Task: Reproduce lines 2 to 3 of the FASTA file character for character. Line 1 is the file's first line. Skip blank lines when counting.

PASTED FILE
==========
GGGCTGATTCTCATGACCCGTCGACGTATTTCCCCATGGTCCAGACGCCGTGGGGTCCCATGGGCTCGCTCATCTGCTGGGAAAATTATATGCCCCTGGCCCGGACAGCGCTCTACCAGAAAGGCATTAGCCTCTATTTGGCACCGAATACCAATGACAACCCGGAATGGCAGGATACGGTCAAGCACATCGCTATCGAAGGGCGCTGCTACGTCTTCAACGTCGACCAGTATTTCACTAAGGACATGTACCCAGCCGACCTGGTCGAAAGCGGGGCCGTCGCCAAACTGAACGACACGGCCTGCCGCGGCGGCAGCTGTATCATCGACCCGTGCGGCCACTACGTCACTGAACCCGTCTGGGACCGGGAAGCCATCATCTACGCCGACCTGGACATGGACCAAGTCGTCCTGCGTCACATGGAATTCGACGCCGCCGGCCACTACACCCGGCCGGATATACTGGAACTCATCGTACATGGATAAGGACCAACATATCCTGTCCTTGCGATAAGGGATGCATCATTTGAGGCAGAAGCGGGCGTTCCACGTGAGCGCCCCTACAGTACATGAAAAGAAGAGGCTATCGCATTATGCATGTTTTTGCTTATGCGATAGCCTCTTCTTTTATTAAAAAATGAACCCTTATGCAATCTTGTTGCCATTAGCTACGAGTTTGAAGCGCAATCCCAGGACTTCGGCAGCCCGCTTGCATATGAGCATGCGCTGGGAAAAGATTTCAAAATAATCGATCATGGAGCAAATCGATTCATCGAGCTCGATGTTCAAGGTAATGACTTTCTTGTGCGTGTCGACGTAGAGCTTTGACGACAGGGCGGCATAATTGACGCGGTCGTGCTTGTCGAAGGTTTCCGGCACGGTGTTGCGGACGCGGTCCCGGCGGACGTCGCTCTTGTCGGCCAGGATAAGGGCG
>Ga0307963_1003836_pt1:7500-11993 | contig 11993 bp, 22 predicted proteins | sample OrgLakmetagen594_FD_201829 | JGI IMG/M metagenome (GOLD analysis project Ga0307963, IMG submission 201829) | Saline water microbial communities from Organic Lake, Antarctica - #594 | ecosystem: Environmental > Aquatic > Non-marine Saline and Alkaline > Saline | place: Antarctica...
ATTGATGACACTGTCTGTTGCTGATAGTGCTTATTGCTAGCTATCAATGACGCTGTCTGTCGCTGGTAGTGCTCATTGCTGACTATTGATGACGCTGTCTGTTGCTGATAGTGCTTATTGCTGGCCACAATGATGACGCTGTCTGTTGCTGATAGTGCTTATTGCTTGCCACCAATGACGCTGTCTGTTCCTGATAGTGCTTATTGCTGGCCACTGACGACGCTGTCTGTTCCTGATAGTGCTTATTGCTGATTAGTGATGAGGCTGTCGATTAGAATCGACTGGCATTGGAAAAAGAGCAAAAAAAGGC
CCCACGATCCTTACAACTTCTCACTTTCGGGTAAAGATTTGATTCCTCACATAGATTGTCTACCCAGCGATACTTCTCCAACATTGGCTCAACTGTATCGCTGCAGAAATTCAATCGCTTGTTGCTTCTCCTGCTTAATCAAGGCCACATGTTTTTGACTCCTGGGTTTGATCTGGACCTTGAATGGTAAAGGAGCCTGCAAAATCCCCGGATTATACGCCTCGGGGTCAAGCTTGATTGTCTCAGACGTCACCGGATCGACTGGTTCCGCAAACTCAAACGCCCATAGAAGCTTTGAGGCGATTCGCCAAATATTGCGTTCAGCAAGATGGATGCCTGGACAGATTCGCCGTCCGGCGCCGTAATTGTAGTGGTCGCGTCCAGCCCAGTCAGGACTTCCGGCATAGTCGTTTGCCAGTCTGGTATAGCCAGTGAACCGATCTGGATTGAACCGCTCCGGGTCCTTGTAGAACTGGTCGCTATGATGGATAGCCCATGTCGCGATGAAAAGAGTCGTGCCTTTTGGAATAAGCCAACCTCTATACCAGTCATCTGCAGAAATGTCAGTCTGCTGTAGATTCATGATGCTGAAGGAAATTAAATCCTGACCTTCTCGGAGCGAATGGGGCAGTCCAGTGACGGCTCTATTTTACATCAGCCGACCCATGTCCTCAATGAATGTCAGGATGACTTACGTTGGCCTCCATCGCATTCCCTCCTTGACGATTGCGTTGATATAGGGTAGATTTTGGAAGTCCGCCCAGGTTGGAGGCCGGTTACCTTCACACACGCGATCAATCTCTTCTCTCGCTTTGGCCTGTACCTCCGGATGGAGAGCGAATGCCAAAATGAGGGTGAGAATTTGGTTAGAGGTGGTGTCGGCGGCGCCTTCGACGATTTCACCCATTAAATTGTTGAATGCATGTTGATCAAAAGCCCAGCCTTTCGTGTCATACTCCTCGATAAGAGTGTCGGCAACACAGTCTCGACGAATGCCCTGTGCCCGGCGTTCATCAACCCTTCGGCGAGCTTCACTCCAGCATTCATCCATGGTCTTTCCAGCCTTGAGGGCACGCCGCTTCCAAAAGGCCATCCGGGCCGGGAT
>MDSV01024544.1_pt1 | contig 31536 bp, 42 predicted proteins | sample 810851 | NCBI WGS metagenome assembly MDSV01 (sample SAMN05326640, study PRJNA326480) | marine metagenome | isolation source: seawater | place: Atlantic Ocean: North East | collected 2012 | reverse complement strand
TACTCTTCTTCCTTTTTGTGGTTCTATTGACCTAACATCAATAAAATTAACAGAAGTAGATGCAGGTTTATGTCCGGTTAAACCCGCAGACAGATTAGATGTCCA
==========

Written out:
>Ga0307963_1003836_pt1:7500-11993 | contig 11993 bp, 22 predicted proteins | sample OrgLakmetagen594_FD_201829 | JGI IMG/M metagenome (GOLD analysis project Ga0307963, IMG submission 201829) | Saline water microbial communities from Organic Lake, Antarctica - #594 | ecosystem: Environmental > Aquatic > Non-marine Saline and Alkaline > Saline | place: Antarctica...
ATTGATGACACTGTCTGTTGCTGATAGTGCTTATTGCTAGCTATCAATGACGCTGTCTGTCGCTGGTAGTGCTCATTGCTGACTATTGATGACGCTGTCTGTTGCTGATAGTGCTTATTGCTGGCCACAATGATGACGCTGTCTGTTGCTGATAGTGCTTATTGCTTGCCACCAATGACGCTGTCTGTTCCTGATAGTGCTTATTGCTGGCCACTGACGACGCTGTCTGTTCCTGATAGTGCTTATTGCTGATTAGTGATGAGGCTGTCGATTAGAATCGACTGGCATTGGAAAAAGAGCAAAAAAAGGC